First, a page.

Apple Watch Pricing: US vs. Europe

A tweet today made me look at the prices of the Apple Watch in the US and compare them to prices in Europe. Traditionally, Apple’s prices in Europe have been much higher than a simple currency conversion, plus VAT. (In Europe, VAT is included in prices advertised; in the US, sales tax is added to the price advertised, since it varies by state.)

If you look at the Apple Watch, the difference isn’t as big as it might have been. I compare two models:

  • Apple Watch Sport, 38mm, $349
  • Apple Watch Stainless Steel, 42mm with Sport Band: $549

In the UK, these two models cost:

  • Apple Watch Sport, 38mm, £299
  • Apple Watch Stainless Steel, 42mm with Sport Band: £519

If you convert the US price to Pounds Sterling at today’s rate, you would get £231 and £364. Add VAT, and a straight conversion for the two models would be £277 for the Sport, and £437 for the Stainless Steel.

The Apple Watch Sport is therefore a very good price, only £22 more than the US model (including VAT). But the Apple Watch Stainless Steel is £73 more than its US counterpart. In other words, the markup on the Sport is 9.5%, but on the Steel model, it’s 20%.

In the French Apple Store, the prices are as follows:

  • Apple Watch Sport, 38mm, €399
  • Apple Watch Stainless Steel, 42mm with Sport Band: €699

Straight conversions of USD to EUR would be €324 and €510, respectively. Add VAT at 20%, and you’d get €389 and €612. The markup on the Sport is a mere 2.5%, but, on the Stainless Steel model, it’s just over 14%.

So Apple is clearly using the Sport model as a loss leader, not trying to gouge the market at all. The company has probably determined that this is the price at which people can be tempted by this new device. For other models, the prices are more in line with what the company has generally practiced. Heck, even the base model Apple Watch Edition, at $10,000, is reasonably priced. In the UK, it’s £8,000, compared to £7,957 if you did a straight conversion and added VAT.

It’s worth noting that the dollar has been very strong lately, and it’s on an upward trend, so as the months go buy, Apple may actually end up selling the Sport model, and the Edition, cheaper in Europe than in the US.

7 thoughts on “Apple Watch Pricing: US vs. Europe

  1. “So Apple is clearly using the Sport model as a loss leader”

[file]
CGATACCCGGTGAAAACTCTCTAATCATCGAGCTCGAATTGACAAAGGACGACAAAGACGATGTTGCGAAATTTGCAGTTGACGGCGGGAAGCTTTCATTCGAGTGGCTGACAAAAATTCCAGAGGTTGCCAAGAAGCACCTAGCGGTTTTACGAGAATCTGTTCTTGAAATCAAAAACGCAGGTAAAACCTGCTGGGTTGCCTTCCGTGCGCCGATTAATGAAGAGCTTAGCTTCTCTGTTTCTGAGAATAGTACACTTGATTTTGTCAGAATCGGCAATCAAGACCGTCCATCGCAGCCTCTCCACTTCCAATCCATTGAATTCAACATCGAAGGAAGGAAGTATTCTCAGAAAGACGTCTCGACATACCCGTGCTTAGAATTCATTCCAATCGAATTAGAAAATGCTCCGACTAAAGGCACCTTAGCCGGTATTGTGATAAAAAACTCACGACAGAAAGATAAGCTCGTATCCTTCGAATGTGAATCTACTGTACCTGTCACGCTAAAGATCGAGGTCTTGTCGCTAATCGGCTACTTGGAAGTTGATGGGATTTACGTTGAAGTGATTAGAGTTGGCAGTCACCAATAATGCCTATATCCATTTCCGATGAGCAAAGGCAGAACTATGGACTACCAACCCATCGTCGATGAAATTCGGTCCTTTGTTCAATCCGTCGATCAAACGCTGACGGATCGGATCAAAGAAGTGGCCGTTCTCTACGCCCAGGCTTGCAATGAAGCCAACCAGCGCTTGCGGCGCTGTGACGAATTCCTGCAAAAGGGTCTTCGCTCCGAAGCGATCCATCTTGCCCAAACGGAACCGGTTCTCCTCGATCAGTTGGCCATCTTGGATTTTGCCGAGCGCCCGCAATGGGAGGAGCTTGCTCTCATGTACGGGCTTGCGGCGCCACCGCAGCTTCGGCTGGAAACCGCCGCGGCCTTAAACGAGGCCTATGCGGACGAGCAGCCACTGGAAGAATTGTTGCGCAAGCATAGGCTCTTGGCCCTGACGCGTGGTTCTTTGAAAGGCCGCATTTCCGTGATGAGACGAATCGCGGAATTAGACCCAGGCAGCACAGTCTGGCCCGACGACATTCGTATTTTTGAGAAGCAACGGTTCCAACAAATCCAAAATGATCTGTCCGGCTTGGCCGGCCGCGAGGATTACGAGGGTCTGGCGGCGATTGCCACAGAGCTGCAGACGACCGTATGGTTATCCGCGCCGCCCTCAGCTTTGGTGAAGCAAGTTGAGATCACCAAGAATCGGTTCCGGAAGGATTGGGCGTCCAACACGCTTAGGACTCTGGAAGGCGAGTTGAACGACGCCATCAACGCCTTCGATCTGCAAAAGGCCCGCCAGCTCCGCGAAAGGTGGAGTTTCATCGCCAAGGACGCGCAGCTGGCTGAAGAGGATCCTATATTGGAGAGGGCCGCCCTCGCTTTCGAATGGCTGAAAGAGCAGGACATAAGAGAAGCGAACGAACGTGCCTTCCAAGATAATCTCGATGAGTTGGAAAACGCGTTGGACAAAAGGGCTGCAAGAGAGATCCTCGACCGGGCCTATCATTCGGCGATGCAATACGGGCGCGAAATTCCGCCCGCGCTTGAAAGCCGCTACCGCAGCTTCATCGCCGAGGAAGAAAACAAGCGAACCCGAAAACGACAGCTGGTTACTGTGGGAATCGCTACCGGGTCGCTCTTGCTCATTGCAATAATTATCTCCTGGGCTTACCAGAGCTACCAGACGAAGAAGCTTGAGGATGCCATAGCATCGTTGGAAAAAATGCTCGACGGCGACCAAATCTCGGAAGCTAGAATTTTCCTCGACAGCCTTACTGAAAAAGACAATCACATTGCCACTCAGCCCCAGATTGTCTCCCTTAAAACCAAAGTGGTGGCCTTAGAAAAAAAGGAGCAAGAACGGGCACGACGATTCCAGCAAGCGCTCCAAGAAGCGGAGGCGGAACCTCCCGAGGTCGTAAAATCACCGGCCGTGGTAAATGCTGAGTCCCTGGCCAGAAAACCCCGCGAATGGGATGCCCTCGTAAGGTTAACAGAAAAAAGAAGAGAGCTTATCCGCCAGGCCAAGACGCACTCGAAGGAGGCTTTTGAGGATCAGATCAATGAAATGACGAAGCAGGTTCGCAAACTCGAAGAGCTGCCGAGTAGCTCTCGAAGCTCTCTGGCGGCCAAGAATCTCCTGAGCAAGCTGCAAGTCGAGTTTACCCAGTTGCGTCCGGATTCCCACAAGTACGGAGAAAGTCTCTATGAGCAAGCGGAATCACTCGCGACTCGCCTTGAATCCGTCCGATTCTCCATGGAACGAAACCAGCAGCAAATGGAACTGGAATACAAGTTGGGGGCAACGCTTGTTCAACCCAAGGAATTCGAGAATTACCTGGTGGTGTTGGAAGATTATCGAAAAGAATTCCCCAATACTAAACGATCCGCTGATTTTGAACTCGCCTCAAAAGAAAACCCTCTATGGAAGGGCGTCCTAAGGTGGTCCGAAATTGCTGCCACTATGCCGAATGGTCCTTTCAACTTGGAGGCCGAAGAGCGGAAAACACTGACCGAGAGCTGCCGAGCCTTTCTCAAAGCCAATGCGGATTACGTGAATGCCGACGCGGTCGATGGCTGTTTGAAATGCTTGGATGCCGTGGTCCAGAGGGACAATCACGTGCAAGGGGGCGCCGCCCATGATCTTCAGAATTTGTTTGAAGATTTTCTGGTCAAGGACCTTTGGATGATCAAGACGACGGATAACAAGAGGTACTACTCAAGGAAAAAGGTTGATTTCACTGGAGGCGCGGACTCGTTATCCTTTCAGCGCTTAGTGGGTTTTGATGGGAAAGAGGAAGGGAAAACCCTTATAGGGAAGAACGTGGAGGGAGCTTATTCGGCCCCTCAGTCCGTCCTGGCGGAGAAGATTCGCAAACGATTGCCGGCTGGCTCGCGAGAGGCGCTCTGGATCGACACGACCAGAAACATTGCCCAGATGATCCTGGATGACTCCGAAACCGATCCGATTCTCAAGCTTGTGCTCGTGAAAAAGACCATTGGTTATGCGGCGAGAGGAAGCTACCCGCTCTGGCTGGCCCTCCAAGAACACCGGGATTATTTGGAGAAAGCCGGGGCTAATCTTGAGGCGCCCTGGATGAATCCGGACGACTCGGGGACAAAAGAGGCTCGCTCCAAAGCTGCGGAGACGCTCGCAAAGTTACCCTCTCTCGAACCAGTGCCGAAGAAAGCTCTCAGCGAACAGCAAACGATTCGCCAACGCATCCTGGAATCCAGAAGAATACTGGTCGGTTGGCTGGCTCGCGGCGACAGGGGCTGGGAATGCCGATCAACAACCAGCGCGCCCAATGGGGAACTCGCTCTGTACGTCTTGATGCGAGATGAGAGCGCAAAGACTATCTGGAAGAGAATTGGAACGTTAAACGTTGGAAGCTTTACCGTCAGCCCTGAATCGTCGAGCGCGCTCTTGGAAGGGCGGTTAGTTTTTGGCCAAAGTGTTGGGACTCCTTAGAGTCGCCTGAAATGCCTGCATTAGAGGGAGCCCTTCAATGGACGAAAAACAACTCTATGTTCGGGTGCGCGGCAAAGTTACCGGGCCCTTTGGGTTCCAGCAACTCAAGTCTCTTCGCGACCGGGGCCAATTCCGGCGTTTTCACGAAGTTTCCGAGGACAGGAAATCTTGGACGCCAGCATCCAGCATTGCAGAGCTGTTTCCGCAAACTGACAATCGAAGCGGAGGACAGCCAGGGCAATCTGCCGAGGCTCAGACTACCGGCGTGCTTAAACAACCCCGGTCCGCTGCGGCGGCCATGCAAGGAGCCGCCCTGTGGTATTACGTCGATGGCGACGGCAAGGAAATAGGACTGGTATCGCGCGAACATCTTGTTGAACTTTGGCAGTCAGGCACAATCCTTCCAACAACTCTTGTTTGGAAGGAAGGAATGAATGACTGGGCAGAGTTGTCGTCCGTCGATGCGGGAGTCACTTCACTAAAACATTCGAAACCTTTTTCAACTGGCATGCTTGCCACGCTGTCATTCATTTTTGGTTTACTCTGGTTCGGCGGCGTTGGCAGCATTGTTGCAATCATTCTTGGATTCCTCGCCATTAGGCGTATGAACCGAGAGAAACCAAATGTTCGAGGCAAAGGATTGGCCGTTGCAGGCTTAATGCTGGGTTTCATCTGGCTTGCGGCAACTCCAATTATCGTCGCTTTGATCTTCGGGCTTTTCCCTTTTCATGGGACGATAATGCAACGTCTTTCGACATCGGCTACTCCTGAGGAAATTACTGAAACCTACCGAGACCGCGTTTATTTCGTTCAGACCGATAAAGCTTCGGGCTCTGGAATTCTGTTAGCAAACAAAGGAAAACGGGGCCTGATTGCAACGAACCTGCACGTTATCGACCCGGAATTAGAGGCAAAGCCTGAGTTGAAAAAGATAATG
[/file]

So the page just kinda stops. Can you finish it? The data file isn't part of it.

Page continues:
The definition of ‘loss leader’ is an item which sells at below market cost.

    There is no way Apple is selling the Sport below cost.

  2. :) I don’t know – $380 (watch plus NYC tax) to start for an unproven, 1st-gen watch-doohickey seems pretty standard Apple-priced to me.

    What interests me today is that both Ming-Chi Kuo of KGI Securities (who’s gotten early product details right for a number of Macs and iPhone models months in advance) and Timothy Arcuri of Cowen & Co have come out in the last day or so to predict new watch models in the 3rd quarter of this year. Arcuri speculates about a standalone watch (which I think exceedingly unlikely), but Kuo is talking about 1-3 new case material designs by Christmas – which I think is intriguing.

    Can’t you imagine Apple selling 10 million or more stainless/aluminum watches by the end of summer to early adopters only for them to come up with a bulkier, cheaper ‘unabashedly plastic’ waterproof model for $249 just in time for the holidays?

    • I think that if Apple sells enough of the watches in the first month – whatever “enough” may mean – they won’t bother releasing a cheaper model. They could come up with some sort of “plastic that’s twice as hard as plastic,” or some other type of case, but I can’t see that costing $100 less no matter what.

      It is interesting to hear of new cases; I could think of platinum, ceramic, etc, mostly aimed at the high end.

      I think that, for now, everything depends on whether the device gets adopted as a mainstream device or remains “just a hobby.”

  3. Apple’s first iPod was $399 and the successive generation dropped to $299, then Apple precisely targeted the growing (but unprofitable) low-end mp3 player market with the increasingly cheaper Mini/Nano/Shuffle.

    The original underpowered and compromised Macbook Air was $1799 in 2008, and Apple iterated the model with more power, better features and (sometimes) lower prices every successive year, squeezing out the competition on price and features, ultimately taking the majority of ‘ultrabook’ sales (at least in the US) for at least the last two years, despite costing more than most competitors. http://bit.ly/1C8HCJq

    I see this as a template for iterative improvements and competitive pricing for the Apple Watch. Apple has already staked ground in the high end of the market, so I can certainly see it wanting to pivot to the mass market in time for Christmas after selling a few million to the “shut up and take my money” crowd now. If a more compellingly-priced Apple watch offers more/better features than Android, it begins to offer more reasons to switch to iPhone. (Lower margins on the watch driving sales of higher-margin phones.) So yes, I do see the possibility of a cheaper watch this Xmas, though I see it as being much more plausible if not probably by next Xmas.

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